Stress and Creative Genius: The Playful Art of Push and Pull



Stress can inspire creative genius, especially when you are pushed into a corner and have to figure something out in a flash. This high-octane approach can work in small doses when it creeps up on you (see procrastination) but it’s not the best solution for long-term creative inspiration. Stress is especially challenging for sensitive folks, who quickly get burnt out and take a while to recover a sense of balance to get back in sync.

I believe there can be a balance between these two powerhouses, and it requires both playfulness and a willingness to find new ways to experiment with your creative genius. The other key ingredient is to take an honest look at how your stress triggers tie into your creative flow.

In some cases stress could get your creative ideas flowing through like a mountain river in spring time. Other intense situations can cause you to become really disconnected and feel out of your own body, almost like you are walking through oatmeal. When this happens, all the caffeine in the world isn’t going to help — you’ve simply left the building (so to speak).


An Easy Way to Look at Your Creative Behavior from Outside Yourself

To get a sense of where you are personally, it can help to put your thoughts down on paper and get out of your head. One approach is to journal about a particularly stressful day as it’s happening or once the day is over and you are back in a neutral space.

Write down your triggers, emotions, frustrations and possible solutions. Vent, rant, speculate, project — get it all out. Then, when you’ve had day or two away from the experience, review your notes to see things from a more detached perspective.


The Push and Pull of Stress Triggers

It’s important to know how you are using stress in your life. Some amount of stress is healthy (and part of daily life). Nothing much would get done in the world without the drive to improve, change or create. When stress is your only motivator to take action, or you FEEL like you need stress in your life to take action, that’s where things become unbalanced.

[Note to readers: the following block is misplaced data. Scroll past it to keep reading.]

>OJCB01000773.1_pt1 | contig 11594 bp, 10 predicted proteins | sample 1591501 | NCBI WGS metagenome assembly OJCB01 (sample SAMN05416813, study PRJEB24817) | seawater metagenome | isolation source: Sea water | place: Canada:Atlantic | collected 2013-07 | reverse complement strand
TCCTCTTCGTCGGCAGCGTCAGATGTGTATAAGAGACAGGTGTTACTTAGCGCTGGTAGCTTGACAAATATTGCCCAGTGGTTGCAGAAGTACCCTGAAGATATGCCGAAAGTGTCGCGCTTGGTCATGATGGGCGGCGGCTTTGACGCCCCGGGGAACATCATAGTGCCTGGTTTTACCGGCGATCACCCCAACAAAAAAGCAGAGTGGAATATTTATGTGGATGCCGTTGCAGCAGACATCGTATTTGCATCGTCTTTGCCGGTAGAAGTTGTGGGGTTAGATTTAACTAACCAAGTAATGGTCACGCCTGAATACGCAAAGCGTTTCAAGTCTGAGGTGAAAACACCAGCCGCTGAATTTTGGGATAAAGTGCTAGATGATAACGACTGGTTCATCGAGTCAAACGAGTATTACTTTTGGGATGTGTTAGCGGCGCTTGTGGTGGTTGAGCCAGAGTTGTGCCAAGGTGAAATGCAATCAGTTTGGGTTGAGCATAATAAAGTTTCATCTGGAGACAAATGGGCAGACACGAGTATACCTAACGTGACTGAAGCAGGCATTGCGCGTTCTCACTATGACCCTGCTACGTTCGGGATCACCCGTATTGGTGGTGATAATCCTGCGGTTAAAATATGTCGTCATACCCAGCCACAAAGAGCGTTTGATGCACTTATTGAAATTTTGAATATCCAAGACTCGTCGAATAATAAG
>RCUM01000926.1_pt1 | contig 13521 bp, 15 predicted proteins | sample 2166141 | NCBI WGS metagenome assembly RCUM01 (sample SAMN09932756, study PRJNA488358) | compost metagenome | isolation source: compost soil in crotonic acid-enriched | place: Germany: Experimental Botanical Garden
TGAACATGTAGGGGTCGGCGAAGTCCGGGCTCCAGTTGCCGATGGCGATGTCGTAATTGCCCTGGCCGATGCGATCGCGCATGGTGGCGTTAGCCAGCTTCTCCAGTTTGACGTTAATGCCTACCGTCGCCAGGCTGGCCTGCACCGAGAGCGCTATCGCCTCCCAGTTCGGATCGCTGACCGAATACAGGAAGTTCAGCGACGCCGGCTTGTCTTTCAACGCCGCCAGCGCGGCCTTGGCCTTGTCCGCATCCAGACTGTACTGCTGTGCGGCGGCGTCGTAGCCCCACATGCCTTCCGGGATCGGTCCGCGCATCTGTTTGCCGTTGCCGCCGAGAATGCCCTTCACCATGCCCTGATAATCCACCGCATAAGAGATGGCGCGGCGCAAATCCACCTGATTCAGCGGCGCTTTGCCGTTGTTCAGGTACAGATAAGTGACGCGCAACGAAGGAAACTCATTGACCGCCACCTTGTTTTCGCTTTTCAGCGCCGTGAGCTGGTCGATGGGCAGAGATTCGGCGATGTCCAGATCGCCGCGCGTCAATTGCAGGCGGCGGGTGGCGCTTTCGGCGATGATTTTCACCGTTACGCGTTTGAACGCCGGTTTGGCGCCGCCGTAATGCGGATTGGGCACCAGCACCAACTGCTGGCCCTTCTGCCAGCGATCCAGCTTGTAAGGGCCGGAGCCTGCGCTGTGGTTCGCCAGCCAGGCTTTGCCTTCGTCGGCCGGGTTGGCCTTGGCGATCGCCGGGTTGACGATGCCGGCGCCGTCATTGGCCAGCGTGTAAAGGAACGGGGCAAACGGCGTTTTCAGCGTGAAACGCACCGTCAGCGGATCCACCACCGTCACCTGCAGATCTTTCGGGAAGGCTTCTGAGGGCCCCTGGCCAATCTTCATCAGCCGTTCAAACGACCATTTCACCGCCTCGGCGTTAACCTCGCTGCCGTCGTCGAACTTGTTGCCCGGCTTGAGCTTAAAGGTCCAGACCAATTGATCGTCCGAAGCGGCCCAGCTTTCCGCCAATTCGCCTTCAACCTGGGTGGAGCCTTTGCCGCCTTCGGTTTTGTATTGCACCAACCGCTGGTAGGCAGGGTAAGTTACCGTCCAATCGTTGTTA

The notes from your exercise act as a great window into the truthful details about your experience in moment of actually feeling it. This “raw data” is where the truth lies, before your mind comes in to rationalize.

So in your review, does a particular trigger stand out? Does it get triggered often? Were you able to move past it easily, or did the stressful experience hang over you for hours, lingering and impacting your creativity or daily tasks?

On the flip side, did stress jolt you into action, pushing you past feelings of procrastination and doubt? Does this happen often? Any idea why you need to feel forced to create?



Take Rationality Out of the Picture, Just for a Moment

Although some of your triggers may not seem rational, they are an important part of how your subconscious reacts to stress. It also reveals the not-so-logical ways you may react that sabotage you instead of serve you.

For me, stress becomes really intense around expectations from others. For example, when something happens and I’m unable to meet a deadline I’ve set (even if it’s out of my control), I start to become very stressed out, disconnected from my physical body and stuck in my head. My mind is spinning trying to find a solution to fix the issue at hand quickly to get back on track, but sometimes there is just nothing that can be done. Computers break, people don’t provide what you need on time and folks change their minds — and I have no control over any of those factors.

What was really eye-opening for me was how these feelings trigger an intense physical reaction in my body, slowly gearing it up into overdrive making me feel stiff and tense. Once the stress trigger has passed, I feel very tired and spacey.

Now that I know it’s a common pattern for me, I’ve learned to walk away during a mentally stressful moment instead of continuing to push, grabbing some fresh air or listening to music and taking deep breaths. Then I can come back into my whole body instead of just my mindspace where I’m overthinking things.


Playing with your Creative Genius and Healthy Views of Stress

With a little time away from a situation I realize it’s not that bad and I usually come up with a creative way to work around the obstacle, regrouping with a much better attitude. My powerful desire of wanting to make sure I serve people in the way I have committed can be intense (and somewhat irrational) at times, but at least I now understand that it’s the trigger instead of judging myself for getting all spazzy.

Once you know more about how you use stress to create, or the tools you need to curb it and keep creativity flowing more smoothly, you are tuning into the playful art of push and pull that works for you. Then you can open up to the real-life changes that will create an effective bridge between stress and your creative genius.

Photo credit: Theirry Sanchez, Dierk Schaefer